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High-Precision Motion Components Drive Advances in Semiconductor Production

April 4, 2024
Innovative crossed roller bearings, linear guides and positioning tables offer the high accuracy and performance required for next-generation fabrication equipment.

As semiconductor manufacturers work to produce more powerful chips with shrinking die sizes, their production machines must be faster and highly reliable in order to deliver the desired yields. Achieving these goals in automated wafer handling, inspection, cleaning and other equipment requires attention to machine design fundamentals including the motion control components at the heart of these machines. 

When selecting motion components for modern fabrication equipment, it is important to choose crossed roller bearings (CRBs), linear guides and positioning tables that can execute complex motion profiles with superior accuracy over millions of cycles. Motion components with these capabilities and other high-performance features will ensure you achieve greater returns on your substantial capital investments.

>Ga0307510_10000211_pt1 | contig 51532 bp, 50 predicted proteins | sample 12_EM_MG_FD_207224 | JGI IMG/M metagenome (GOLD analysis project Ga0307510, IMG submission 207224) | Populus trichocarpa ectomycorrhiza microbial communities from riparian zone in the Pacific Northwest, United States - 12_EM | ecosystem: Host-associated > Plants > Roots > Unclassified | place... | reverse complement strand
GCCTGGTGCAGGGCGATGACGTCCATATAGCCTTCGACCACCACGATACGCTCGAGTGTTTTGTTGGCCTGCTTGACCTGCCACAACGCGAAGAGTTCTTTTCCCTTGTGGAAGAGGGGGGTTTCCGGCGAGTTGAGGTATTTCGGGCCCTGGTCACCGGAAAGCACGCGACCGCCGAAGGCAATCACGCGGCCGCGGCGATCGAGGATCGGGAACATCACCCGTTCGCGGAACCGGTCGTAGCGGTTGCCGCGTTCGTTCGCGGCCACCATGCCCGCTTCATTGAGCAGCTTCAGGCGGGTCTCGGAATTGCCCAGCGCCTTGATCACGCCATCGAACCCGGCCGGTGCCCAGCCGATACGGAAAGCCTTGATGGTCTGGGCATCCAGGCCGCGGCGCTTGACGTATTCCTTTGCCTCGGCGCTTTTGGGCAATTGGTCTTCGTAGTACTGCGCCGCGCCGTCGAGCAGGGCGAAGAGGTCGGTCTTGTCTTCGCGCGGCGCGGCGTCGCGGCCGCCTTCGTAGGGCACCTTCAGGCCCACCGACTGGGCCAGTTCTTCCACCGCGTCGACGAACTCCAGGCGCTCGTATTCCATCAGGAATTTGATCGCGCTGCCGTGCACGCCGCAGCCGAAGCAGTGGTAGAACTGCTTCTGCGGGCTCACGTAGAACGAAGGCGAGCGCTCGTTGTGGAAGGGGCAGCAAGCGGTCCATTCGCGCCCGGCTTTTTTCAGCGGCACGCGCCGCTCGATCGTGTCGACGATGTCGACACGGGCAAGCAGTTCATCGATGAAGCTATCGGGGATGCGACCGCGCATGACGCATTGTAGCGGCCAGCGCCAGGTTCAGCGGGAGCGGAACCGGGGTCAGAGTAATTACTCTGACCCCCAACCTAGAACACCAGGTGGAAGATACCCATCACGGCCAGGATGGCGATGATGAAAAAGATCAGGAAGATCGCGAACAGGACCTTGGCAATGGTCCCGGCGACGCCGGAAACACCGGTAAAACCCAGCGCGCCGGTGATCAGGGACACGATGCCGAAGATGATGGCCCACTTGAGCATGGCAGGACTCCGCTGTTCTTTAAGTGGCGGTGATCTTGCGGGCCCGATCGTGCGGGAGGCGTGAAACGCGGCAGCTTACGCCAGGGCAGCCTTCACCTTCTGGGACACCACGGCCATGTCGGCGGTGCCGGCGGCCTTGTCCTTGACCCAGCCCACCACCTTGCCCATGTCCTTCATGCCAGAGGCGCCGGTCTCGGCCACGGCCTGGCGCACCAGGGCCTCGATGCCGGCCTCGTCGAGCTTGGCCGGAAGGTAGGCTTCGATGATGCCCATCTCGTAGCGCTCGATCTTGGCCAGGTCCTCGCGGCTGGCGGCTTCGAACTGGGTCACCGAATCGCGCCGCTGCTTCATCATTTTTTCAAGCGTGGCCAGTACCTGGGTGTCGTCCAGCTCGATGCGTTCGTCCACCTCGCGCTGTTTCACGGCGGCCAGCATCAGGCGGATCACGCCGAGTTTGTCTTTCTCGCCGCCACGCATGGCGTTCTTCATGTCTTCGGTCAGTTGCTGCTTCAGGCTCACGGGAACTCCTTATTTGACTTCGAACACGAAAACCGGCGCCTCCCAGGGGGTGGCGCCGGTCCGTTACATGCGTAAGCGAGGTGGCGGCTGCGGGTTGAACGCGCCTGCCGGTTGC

ROI Depends on Precise, Reliable Motion   

With chip manufacturing performed at nanometer scale and at soaring costs, several challenges can hinder your ability to maximize production and profits. For motion components, these challenges include: 

  • High production and reliability. Lower productivity adds to production costs, so components need to meet fabricators’ critically needed high-throughput targets. They also must accurately perform millions of motion cycles continuously without causing unwanted shutdowns for repairs.  
  • Tool complexity. Virtually the entire fabrication process is automated, requiring motion components that can execute complicated kinematics and positioning to produce sophisticated chips. 
  • Space constraints. Specialized equipment designed to handle delicate wafer fabrication processes often requires the smallest parts. 
  • Defect prevention. When producing chips at 4 nanometers process, even the slightest variation in accuracy can ruin wafers and cause significant losses. Extreme-precision fabrication equipment demands highly repeatable nano-scale positioning and accuracy.